Get Your Wireless Demo Boards at Gadget Freak Workshop

Charles Murray

February 2, 2015

3 Min Read
Get Your Wireless Demo Boards at Gadget Freak Workshop

Followers of Design News’ Gadget Freak blogs will have the opportunity next week to take home a wireless remote demo package that can be used to build garage door openers, tire pressure monitors, keyless entry systems, and much more.

The demo package, which includes an 8-bit microcontroller board and wireless daughter card, will be available to attendees at the Gadget Freak Workshop during the Pacific Design & Manufacturing Show in Anaheim, Calif. The workshop will be held at the Center Stage area of the show on Tuesday and Wednesday in the Anaheim Convention Center.

Sponsored by Allied Electronics, the Gadget Freak Workshop will also include hands-on construction of special wireless show badges that incorporate both circuit boards. The badges will be capable of flashing their blue LEDs at other wireless badges on the show floor.


Allied, a long-time sponsor of Gadget Freak, saw the “smart badges” idea as a way to demonstrate the power of wireless electronics. “We’ve got a lot of customers who do really incredible things with these products,” said Gabriel Reichman, director of customer marketing at Allied Electronics. “This is our chance see the parts go from the manufacturer to the customer, and then get made into a product right on the show floor.”

Designed by Microchip Technology Inc., the badges include a PIC16F1459 8-bit microcontroller on a printed circuit board, and a Semtech SX1231 RF transceiver on a PICtail wireless transceiver daughter board. The onboard electronics enable the badges to perform bi-directional unit-to-unit communication with other nearby badges, ultimately lighting up one of four blue LEDs on the receiving badges. They are also endowed with the company’s MCS3142 Dual KeeLoq Encoder, which provides security for the send-receive process.

”There’s a lot going on behind the scenes inside the badge,” said Brian Bailey, a Microchip senior applications engineer who designed the badges. “It encrypts a wireless packet and sends it. Another badge recognizes the encrypted packet, decrypts it, and checks the message.”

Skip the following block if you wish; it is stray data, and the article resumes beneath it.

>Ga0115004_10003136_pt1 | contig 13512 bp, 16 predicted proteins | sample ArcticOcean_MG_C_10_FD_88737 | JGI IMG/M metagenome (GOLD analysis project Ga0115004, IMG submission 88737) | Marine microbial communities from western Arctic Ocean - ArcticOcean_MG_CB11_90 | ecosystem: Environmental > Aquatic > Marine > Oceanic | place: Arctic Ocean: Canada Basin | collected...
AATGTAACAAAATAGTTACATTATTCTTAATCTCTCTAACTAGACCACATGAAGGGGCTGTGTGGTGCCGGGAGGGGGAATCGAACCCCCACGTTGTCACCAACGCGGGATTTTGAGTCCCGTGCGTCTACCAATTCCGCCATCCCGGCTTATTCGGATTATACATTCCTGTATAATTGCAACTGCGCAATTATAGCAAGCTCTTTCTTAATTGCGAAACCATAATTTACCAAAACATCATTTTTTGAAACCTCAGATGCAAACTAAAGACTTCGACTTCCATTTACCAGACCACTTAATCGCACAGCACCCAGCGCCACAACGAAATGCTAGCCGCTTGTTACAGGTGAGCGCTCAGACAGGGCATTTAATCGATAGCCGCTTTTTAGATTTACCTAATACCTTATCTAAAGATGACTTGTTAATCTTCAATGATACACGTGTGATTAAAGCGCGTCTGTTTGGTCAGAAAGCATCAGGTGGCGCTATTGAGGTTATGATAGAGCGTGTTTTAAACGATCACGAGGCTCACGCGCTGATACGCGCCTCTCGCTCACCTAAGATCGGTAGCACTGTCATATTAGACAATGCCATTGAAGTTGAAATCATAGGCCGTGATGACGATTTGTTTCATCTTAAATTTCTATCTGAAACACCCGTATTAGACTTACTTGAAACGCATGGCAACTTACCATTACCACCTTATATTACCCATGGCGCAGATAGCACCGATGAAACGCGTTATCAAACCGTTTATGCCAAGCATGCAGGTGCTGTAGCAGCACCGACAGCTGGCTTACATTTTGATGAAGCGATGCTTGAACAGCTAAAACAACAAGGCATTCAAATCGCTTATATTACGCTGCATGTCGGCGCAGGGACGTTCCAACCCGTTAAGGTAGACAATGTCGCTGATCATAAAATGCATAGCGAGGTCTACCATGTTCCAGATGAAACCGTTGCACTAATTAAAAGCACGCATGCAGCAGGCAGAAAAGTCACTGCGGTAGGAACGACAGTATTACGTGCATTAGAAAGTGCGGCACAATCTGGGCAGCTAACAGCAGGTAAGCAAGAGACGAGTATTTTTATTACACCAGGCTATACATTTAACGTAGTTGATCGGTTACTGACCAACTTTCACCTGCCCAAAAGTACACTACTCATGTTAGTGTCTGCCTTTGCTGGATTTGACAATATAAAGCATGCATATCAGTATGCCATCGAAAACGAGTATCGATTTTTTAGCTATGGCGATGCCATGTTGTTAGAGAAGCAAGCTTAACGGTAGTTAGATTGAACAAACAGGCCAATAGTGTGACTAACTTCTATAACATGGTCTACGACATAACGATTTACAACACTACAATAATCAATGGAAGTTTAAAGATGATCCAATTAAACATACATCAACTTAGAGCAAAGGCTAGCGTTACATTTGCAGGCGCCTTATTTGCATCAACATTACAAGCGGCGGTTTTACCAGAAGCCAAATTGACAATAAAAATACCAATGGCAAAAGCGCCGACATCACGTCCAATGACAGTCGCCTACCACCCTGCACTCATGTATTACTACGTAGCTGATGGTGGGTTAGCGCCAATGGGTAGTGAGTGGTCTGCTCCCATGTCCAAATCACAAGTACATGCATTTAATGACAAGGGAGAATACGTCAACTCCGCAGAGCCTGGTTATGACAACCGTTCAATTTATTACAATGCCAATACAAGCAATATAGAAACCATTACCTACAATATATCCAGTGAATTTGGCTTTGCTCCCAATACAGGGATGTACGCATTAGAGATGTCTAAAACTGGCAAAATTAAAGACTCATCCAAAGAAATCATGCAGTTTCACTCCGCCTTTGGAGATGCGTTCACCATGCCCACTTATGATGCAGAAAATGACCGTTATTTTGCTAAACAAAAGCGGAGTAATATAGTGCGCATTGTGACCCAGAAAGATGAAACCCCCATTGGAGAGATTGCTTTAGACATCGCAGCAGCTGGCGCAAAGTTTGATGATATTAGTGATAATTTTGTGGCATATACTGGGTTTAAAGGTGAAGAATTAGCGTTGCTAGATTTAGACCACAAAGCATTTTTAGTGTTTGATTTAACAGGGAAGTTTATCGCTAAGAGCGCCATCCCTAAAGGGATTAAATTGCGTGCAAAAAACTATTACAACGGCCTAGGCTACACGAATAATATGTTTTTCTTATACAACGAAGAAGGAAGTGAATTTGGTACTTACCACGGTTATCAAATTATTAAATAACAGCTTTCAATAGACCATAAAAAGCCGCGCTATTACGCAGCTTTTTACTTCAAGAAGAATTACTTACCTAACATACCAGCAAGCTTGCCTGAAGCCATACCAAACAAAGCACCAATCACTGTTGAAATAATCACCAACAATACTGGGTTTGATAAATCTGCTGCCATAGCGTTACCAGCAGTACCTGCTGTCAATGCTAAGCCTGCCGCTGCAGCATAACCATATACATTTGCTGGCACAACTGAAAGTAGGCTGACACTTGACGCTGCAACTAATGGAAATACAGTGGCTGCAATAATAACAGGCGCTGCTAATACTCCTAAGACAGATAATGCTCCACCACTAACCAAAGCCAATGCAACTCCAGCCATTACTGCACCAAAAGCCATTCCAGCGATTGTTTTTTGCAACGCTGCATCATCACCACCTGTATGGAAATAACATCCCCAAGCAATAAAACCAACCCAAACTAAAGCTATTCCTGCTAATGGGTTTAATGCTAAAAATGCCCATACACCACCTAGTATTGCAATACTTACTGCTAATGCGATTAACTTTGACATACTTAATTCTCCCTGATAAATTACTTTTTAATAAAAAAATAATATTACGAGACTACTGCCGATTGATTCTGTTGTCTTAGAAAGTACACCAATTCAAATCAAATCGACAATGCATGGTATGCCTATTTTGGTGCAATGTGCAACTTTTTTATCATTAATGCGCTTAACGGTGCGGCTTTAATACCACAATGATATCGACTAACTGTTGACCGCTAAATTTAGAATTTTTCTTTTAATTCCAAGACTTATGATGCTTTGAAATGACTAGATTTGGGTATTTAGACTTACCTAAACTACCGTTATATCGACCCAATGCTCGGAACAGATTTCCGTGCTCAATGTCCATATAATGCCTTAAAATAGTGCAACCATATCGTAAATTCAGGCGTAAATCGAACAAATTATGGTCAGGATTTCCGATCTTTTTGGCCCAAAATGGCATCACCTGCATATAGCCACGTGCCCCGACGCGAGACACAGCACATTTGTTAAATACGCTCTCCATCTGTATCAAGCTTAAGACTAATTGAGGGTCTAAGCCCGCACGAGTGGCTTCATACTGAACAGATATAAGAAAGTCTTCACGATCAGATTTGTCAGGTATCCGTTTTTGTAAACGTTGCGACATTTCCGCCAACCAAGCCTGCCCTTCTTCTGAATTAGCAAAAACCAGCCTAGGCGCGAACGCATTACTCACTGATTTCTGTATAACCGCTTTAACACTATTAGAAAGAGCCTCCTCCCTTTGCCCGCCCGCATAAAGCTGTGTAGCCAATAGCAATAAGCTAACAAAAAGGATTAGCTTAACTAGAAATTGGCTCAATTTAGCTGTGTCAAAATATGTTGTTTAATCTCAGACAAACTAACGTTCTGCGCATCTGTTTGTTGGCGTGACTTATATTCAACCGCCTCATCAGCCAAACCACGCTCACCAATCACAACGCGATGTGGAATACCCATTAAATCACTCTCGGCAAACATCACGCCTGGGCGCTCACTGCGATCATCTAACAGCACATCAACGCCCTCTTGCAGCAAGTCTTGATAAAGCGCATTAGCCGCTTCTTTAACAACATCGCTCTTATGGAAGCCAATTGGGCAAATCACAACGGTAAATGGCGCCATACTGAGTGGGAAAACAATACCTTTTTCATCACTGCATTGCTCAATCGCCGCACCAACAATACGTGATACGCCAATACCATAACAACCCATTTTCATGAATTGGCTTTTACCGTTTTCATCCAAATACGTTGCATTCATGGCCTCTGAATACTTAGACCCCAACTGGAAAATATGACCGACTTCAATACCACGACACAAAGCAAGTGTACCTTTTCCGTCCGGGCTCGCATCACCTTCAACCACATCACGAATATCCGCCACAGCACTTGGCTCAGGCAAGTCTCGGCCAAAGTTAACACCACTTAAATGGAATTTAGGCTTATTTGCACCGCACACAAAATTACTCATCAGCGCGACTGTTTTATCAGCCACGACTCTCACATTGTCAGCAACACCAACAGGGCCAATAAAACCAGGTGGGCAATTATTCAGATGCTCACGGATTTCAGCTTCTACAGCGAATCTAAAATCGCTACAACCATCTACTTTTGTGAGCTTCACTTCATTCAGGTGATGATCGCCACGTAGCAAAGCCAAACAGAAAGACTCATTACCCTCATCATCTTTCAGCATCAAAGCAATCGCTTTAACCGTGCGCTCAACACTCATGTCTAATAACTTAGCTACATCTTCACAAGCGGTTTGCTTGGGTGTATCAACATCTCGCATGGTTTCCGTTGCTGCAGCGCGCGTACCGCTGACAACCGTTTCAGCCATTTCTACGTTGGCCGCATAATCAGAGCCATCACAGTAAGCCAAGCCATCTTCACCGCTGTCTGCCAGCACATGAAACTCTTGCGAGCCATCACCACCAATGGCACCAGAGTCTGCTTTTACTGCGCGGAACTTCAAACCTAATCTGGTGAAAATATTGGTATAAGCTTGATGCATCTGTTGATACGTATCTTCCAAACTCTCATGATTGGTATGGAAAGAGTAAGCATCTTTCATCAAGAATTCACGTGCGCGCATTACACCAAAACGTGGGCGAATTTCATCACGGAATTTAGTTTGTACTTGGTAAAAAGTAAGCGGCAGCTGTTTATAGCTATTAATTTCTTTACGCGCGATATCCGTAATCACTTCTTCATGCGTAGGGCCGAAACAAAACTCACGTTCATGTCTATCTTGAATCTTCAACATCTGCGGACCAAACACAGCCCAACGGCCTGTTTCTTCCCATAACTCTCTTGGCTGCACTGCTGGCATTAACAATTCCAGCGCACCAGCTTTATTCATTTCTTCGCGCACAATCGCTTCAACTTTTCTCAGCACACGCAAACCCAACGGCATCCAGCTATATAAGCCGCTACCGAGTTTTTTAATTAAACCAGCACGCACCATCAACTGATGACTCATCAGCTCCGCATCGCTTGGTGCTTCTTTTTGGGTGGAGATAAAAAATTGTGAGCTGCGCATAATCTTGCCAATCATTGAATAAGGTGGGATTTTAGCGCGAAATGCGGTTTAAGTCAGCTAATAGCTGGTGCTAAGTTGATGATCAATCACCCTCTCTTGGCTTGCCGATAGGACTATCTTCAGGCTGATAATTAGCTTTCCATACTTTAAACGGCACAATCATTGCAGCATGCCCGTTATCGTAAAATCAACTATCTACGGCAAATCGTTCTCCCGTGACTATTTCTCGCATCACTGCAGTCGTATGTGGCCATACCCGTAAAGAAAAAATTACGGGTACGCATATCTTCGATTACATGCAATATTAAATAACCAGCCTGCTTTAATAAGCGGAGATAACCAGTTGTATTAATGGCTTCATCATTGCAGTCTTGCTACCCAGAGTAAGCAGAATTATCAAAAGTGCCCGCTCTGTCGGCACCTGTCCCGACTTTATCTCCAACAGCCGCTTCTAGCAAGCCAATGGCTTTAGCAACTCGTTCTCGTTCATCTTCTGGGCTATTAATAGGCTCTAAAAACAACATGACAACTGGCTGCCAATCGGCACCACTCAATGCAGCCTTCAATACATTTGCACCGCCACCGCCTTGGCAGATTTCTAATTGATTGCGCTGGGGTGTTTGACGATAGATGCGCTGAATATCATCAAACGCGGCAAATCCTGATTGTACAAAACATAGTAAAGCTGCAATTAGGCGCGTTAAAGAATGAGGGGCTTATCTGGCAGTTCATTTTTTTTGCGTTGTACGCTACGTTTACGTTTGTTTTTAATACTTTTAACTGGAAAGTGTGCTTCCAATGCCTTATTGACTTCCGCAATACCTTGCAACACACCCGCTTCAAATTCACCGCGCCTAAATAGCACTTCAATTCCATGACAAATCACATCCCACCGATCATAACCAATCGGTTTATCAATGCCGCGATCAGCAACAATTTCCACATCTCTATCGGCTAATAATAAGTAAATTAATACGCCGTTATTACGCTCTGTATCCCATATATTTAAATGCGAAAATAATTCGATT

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Bailey wrote the software for the application using the MPLab Code Configurator, a Microchip product that enables engineers to create simple C code for embedded applications. He told Design News that he also integrated a USB boot loader onto the MCU to enable firmware to be easily loaded onto it. “People are going to take these boards home and they’ll want to know what they can do with them,” he said. “We integrated a boot loader so that once they compile their projects, they just open a special GUI, plug their board into their computer, and build their own app.”

Attendees who want to build wireless applications with the boards can create garage door openers, automotive alarms, remote key pads, security systems, and general remote controls, among many another projects. “A lot of people don’t realize how much they can do with a small, 8-bit microcontroller,” Bailey told us.

In all, 150 of the remote demo packages will be handed out to Gadget Freak Workshop attendees -- 75 on Tuesday and 75 more on Wednesday.

Design engineers and professionals, the West Coast’s most important design, innovation, and manufacturing event, Pacific Design & Manufacturing, is taking place in Anaheim, Feb. 10-12, 2015. A Design News event, Pacific Design & Manufacturing is your chance to meet qualified suppliers, get hands-on access to the latest technologies, be informed from a world-class conference program, and expand your network. (You might even meet a Design News editor.) Learn more about Pacific Design & Manufacturing here.

About the Author(s)

Charles Murray

Charles Murray is a former Design News editor and author of the book, Long Hard Road: The Lithium-Ion Battery and the Electric Car, published by Purdue University Press. He previously served as a DN editor from 1987 to 2000, then returned to the magazine as a senior editor in 2005. A former editor with Semiconductor International and later with EE Times, he has followed the auto industry’s adoption of electric vehicle technology since 1988 and has written extensively about embedded processing and medical electronics. He was a winner of the Jesse H. Neal Award for his story, “The Making of a Medical Miracle,” about implantable defibrillators. He is also the author of the book, The Supermen: The Story of Seymour Cray and the Technical Wizards Behind the Supercomputer, published by John Wiley & Sons in 1997. Murray’s electronics coverage has frequently appeared in the Chicago Tribune and in Popular Science. He holds a BS in engineering from the University of Illinois at Chicago.

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